Travelers to North Korea routinely praise the clean streets of Pyongyang and the lack of pollution compared to its neighbor, China. While North Korea today suffers from its own environmental issues, Kim Il Sung once tried to capitalize on the DPRK’s apparent status as an untapped green space that had not been tainted by capitalist-fueled pollution. This soft power tactic used by the North Korean leadership in the 1980s resulted in an odd relationship with several members of the German Green Party.
As South Korea’s economy took off in the 1980s, it became clearer that the real “Korean Miracle” was centered in Seoul. Dealing with the harsh reality that the DPRK’s soft power abroad was slipping due to the South’s economic boom, the North Korean leadership searched for new allies and found one in Luise Rinser, a leading member of the German Green Party and a notable author who once wrote of her experiences in a Nazi prison. From 1980 to 1992, Rinser visited North Korea 11 times and met with Kim Il Sung 45 times.
She sees North Korea as a ‘farm-loving country owned by a farmer father’
In 1986, Rinser published a book, Nordkoreanisches Reisetagebuch (A North Korean Diary), based on her trips to North Korea. In the book, Rinsers says that North Korean socialism is “socialism with a human face” and that North Korea is a “model not just for the Third World.” She sees North Korea as a “farm-loving country owned by a farmer father.” Stating that she was not on vacation in North Korea, Rinser saw her trips as opportunities to learn about “a third way” of living that “helps reduce the blind faith in an inevitable struggle between the capitalist and the communist systems.”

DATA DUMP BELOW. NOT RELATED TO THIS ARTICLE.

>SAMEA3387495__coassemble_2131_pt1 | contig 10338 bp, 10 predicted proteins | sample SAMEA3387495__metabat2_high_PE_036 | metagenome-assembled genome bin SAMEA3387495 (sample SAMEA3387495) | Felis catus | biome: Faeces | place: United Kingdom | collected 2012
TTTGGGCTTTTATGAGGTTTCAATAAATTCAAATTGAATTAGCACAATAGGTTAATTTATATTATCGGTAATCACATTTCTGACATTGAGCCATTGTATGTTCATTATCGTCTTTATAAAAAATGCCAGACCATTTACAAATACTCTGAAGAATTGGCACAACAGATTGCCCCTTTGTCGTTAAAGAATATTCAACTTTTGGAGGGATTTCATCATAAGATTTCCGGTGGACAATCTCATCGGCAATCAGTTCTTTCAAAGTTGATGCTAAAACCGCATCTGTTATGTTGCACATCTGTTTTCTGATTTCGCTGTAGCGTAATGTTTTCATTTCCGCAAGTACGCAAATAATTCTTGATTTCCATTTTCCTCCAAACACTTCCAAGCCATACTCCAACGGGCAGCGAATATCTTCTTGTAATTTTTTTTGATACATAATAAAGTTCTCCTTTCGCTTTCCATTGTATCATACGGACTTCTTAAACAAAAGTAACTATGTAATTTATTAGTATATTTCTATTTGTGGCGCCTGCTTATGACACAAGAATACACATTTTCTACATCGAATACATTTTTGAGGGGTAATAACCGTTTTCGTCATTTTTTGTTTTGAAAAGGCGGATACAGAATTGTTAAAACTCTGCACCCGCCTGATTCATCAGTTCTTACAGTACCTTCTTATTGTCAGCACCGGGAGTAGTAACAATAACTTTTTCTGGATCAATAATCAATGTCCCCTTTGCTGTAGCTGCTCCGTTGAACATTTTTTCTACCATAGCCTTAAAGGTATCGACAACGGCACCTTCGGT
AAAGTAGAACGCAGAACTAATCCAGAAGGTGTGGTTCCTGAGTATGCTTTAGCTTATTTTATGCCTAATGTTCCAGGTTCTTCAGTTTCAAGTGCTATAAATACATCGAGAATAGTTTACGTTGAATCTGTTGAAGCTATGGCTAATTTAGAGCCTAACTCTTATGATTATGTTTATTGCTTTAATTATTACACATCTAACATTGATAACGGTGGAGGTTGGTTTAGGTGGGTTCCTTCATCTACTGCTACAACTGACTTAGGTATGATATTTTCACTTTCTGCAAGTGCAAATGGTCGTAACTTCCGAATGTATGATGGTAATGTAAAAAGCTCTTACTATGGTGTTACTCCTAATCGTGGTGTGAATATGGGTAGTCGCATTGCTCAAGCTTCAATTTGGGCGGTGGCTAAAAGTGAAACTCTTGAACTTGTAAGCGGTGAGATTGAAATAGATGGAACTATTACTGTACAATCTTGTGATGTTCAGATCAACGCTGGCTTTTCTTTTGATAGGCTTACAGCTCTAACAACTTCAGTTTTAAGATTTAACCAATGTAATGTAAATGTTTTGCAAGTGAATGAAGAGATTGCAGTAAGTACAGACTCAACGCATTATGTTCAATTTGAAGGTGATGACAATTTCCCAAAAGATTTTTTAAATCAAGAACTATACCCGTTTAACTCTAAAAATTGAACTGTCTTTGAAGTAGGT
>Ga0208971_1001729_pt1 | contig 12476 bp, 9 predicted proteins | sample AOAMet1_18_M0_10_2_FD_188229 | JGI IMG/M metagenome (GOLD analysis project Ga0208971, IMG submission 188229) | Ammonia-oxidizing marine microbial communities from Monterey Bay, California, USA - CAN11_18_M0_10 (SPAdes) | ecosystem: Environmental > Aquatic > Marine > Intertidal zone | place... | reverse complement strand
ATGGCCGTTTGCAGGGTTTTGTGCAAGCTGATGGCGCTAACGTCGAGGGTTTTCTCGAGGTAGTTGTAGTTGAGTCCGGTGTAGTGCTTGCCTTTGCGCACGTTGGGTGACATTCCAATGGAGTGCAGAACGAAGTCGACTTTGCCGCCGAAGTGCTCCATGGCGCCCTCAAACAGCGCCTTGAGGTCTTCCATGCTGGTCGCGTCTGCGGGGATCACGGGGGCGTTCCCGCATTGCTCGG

Rinser describes North Korea as a land free of child abuse, murder, robbery and political prison camps. When she asks a mayor of a small village whether North Korea has camps like the ones in Siberia. The mayor says, “no … we are not in South Korea.” Rinser believes the mayor. She would later visit a “re-education home” and view North Korean prison life for herself.
While the “re-education home” that Rinser visited is certainly not representative of the average North Korean prison, Rinser’s experiences are unique as she is the first and only foreigner to ever visit a North Korean “re-education home.”